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Oppo Reno2 Review: Quad Cameras, All-Screen Display At A Lower Price

Oppo Reno2

SGD 899
8.1

Build

8.6/10

Features

7.3/10

Camera

8.4/10

Value

8.1/10

Pros

  • Ultrawide camera option
  • Effective Ultra Night Mode
  • Decent performance

Cons

  • No wireless charging
  • No ingress protection
  • Heavily skinned OS

Oppo has demonstrated itself to be at the bleeding edge when it comes to full-screen, bezel-less smartphone experiences. First the Oppo Find X, and subsequently the Oppo Reno, which traded a sliding camera tray for a sharkfin-styled pivoting selfie camera assembly.

The Oppo Reno2. Image: Ian Ling

The Oppo Reno2 brings the same stunning edge-to-edge display at a high-to-mid-range SGD 899 price point. The hardware on board isn’t too far off the mark, with a mid-tier Qualcomm Snapdragon 730G chipset and lack of wireless charging and ingress protection.

But for what it’s worth, what it does boast is a quad-camera array much like the one on the flagship equivalent, along with an in-display fingerprint scanner, an OLED display and a generous 256GB of storage paired with 8GB of RAM.

The Oppo Reno2 comes bundled with an attractive faux-leather case. Image: Ian Ling

Sleek, svelte and premium-feeling, the Oppo Reno2 sports a glass sandwich design, and comes in either Sunset Pink or in Luminious Black – the version we received.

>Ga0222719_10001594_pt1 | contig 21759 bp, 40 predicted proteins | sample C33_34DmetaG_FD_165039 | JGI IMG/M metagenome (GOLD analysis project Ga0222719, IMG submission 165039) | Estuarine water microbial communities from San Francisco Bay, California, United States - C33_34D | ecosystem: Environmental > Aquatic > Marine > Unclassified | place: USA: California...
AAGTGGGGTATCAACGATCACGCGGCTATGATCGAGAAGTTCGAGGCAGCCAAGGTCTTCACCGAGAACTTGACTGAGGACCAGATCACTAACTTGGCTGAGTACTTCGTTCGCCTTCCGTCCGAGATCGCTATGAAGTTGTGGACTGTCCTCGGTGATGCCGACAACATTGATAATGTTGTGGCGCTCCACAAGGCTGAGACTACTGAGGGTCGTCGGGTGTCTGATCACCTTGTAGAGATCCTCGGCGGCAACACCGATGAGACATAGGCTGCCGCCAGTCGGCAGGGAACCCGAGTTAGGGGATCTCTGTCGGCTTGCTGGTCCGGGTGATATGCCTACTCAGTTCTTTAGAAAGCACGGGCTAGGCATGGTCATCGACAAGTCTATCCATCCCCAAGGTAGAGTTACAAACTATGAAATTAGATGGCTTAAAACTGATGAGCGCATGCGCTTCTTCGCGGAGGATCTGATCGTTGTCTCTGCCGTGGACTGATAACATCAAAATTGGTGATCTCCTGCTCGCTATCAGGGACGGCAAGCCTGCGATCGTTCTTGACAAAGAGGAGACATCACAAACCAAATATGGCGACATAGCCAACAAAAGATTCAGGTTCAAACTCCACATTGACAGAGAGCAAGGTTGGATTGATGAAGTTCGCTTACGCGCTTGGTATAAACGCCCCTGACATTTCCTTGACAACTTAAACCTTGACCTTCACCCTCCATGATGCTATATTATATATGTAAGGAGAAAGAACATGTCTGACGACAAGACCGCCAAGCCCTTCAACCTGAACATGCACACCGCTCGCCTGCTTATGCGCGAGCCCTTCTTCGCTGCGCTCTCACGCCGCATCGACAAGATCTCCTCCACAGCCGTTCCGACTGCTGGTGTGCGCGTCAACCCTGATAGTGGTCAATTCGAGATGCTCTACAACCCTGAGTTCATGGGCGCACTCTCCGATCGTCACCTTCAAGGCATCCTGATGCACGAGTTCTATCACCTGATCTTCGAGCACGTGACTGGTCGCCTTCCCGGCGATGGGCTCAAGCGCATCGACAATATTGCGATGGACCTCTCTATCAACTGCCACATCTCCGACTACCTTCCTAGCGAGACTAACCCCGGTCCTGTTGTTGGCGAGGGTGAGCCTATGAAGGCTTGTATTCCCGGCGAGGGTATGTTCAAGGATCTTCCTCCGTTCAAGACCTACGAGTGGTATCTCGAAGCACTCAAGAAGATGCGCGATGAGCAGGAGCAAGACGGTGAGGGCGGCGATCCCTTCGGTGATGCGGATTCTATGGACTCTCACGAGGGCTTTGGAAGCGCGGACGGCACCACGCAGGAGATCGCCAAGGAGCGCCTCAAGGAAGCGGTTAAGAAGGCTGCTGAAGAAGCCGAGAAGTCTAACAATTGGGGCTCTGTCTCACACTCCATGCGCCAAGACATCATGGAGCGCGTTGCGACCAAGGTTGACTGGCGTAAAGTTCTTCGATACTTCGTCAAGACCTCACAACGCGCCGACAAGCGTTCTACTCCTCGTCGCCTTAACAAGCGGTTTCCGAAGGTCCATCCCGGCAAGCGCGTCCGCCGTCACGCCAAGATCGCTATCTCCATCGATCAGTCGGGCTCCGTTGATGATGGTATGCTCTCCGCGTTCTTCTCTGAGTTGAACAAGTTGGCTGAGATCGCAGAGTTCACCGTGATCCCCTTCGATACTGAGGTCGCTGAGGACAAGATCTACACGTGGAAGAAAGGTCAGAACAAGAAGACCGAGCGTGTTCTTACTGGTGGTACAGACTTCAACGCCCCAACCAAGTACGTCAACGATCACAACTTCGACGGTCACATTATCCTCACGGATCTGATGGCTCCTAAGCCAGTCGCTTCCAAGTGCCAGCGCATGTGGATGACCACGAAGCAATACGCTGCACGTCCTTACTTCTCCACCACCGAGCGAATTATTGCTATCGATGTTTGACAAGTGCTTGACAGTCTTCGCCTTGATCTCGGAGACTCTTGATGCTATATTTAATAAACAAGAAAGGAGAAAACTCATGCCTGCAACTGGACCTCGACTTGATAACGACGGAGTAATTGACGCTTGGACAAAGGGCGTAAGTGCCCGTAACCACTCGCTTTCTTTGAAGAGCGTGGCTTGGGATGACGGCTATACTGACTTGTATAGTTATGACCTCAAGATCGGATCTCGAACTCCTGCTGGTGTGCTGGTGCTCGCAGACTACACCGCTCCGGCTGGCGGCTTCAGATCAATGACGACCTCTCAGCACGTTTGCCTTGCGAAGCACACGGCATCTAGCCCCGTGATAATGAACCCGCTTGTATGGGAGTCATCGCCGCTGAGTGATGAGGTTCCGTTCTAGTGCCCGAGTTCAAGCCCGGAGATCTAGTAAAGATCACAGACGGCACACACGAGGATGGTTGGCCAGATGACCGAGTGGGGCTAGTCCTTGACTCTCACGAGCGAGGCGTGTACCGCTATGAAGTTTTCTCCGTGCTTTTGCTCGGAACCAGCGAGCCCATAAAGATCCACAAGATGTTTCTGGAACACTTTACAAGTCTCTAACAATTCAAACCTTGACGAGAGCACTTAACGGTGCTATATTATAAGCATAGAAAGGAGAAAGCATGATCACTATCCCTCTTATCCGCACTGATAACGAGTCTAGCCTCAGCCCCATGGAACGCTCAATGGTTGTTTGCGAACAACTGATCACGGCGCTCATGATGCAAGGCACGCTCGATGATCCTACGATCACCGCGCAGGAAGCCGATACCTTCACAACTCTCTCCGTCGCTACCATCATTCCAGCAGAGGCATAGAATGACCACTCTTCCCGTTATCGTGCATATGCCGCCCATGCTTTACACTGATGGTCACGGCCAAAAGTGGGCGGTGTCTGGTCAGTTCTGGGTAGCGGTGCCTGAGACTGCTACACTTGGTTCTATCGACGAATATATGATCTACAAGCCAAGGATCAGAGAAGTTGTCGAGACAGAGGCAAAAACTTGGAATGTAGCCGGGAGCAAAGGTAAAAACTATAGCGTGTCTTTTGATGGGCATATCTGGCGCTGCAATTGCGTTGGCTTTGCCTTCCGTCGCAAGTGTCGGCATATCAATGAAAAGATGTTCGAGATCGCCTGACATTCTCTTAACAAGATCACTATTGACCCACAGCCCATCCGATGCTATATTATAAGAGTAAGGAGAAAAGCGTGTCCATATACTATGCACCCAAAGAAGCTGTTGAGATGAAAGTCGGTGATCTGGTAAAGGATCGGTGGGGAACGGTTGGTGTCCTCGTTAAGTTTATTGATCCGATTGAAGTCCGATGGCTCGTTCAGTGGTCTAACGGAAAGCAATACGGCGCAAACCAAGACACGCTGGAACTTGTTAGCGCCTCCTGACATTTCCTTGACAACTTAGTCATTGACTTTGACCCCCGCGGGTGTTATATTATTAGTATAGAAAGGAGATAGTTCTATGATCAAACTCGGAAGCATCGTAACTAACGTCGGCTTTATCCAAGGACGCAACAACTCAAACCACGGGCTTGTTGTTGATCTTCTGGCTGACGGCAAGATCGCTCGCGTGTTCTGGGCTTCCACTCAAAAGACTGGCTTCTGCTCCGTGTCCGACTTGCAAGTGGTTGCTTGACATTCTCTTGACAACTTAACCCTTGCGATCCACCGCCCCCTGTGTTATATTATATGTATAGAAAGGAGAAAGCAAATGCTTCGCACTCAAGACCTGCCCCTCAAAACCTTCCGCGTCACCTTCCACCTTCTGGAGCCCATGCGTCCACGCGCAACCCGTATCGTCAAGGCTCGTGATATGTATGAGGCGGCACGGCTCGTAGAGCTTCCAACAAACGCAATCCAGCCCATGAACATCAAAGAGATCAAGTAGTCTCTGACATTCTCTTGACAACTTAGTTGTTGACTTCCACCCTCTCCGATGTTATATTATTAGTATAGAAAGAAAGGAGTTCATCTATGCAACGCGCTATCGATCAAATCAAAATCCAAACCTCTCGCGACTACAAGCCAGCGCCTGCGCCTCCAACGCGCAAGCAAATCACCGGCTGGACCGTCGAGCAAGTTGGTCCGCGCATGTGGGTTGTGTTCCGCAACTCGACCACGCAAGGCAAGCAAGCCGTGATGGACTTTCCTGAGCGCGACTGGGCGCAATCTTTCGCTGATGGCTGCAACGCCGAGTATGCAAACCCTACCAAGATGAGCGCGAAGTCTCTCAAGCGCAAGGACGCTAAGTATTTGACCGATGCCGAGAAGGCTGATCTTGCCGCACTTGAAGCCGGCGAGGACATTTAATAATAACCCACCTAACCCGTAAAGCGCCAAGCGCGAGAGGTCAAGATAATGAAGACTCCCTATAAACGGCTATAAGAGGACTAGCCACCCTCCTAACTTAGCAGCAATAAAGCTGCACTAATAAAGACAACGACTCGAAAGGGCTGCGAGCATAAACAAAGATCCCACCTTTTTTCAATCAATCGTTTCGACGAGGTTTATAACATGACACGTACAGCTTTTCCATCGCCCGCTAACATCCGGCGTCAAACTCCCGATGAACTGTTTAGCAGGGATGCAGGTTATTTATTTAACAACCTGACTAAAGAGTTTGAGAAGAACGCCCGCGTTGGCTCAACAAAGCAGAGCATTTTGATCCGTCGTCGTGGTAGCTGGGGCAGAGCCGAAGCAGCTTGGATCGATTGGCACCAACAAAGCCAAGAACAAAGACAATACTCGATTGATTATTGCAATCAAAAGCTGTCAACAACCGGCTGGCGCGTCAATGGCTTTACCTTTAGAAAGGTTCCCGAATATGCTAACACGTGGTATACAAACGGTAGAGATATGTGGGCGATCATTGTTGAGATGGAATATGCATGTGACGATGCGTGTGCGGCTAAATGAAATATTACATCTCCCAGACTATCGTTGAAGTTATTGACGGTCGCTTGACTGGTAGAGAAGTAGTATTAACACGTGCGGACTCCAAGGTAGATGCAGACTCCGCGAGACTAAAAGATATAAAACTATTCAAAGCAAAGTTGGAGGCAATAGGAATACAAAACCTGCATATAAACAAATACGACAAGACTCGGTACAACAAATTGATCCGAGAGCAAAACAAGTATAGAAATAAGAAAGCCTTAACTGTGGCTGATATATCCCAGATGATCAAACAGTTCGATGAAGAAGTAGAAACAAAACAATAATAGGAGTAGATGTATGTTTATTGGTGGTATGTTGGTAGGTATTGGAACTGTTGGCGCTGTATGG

Glass is slippery, but it’s all good since the phone comes with a decidedly luxurious leatherette case that feels great and grippy in the hand.

The leather case bundled with the Reno2, showing stitching detail and cut-outs for 3.5mm jack, microphone, USB-C port, and sole speaker outlet. Image: Ian Ling

On the rear, the Reno2 sports a four-camera array, flush with the back and arranged in a vertical line in the centre down the long axis of the phone. A flash is offset to the side, while to the bottom a tiny nubbin is positioned, likely to prevent scratches on the cameras.

On the bottom is a 3.5mm audio jack (remember these?), along with a USB-C charging port and the lone speaker port on the whole phone.

The decidedly luxurious rear of the Oppo Reno2. Image: Ian Ling

The quad-camera array doesn’t consist of the most immediately useful lens options, and instead involves a 48-megapixel main camera – similar to the ones found on Oppo’s other flagship devices. It, however, won’t produce ultra-detailed images, and instead is down-sampled via pixel-binning to produce a 12-megapixel final image.

Like other smartphone camera arrays, image quality isn’t fantastic on the 8-megapixel ultrawide angle shooter, especially in poor lighting conditions. Zoomed in, the Reno2 only has a 2x telephoto camera to help deliver a hybrid zoom of 5x, short of the Reno 10x Zoom and the Huawei P30 Pro which utilise dedicated periscopes to deliver a longer focal length.

The quad camera array on the Oppo Reno2, arranged in a line down the middle of the phone. Image: Ian Ling

The fourth and final camera is a monochrome sensor dedicated to enhancing computational photography features like portrait mode.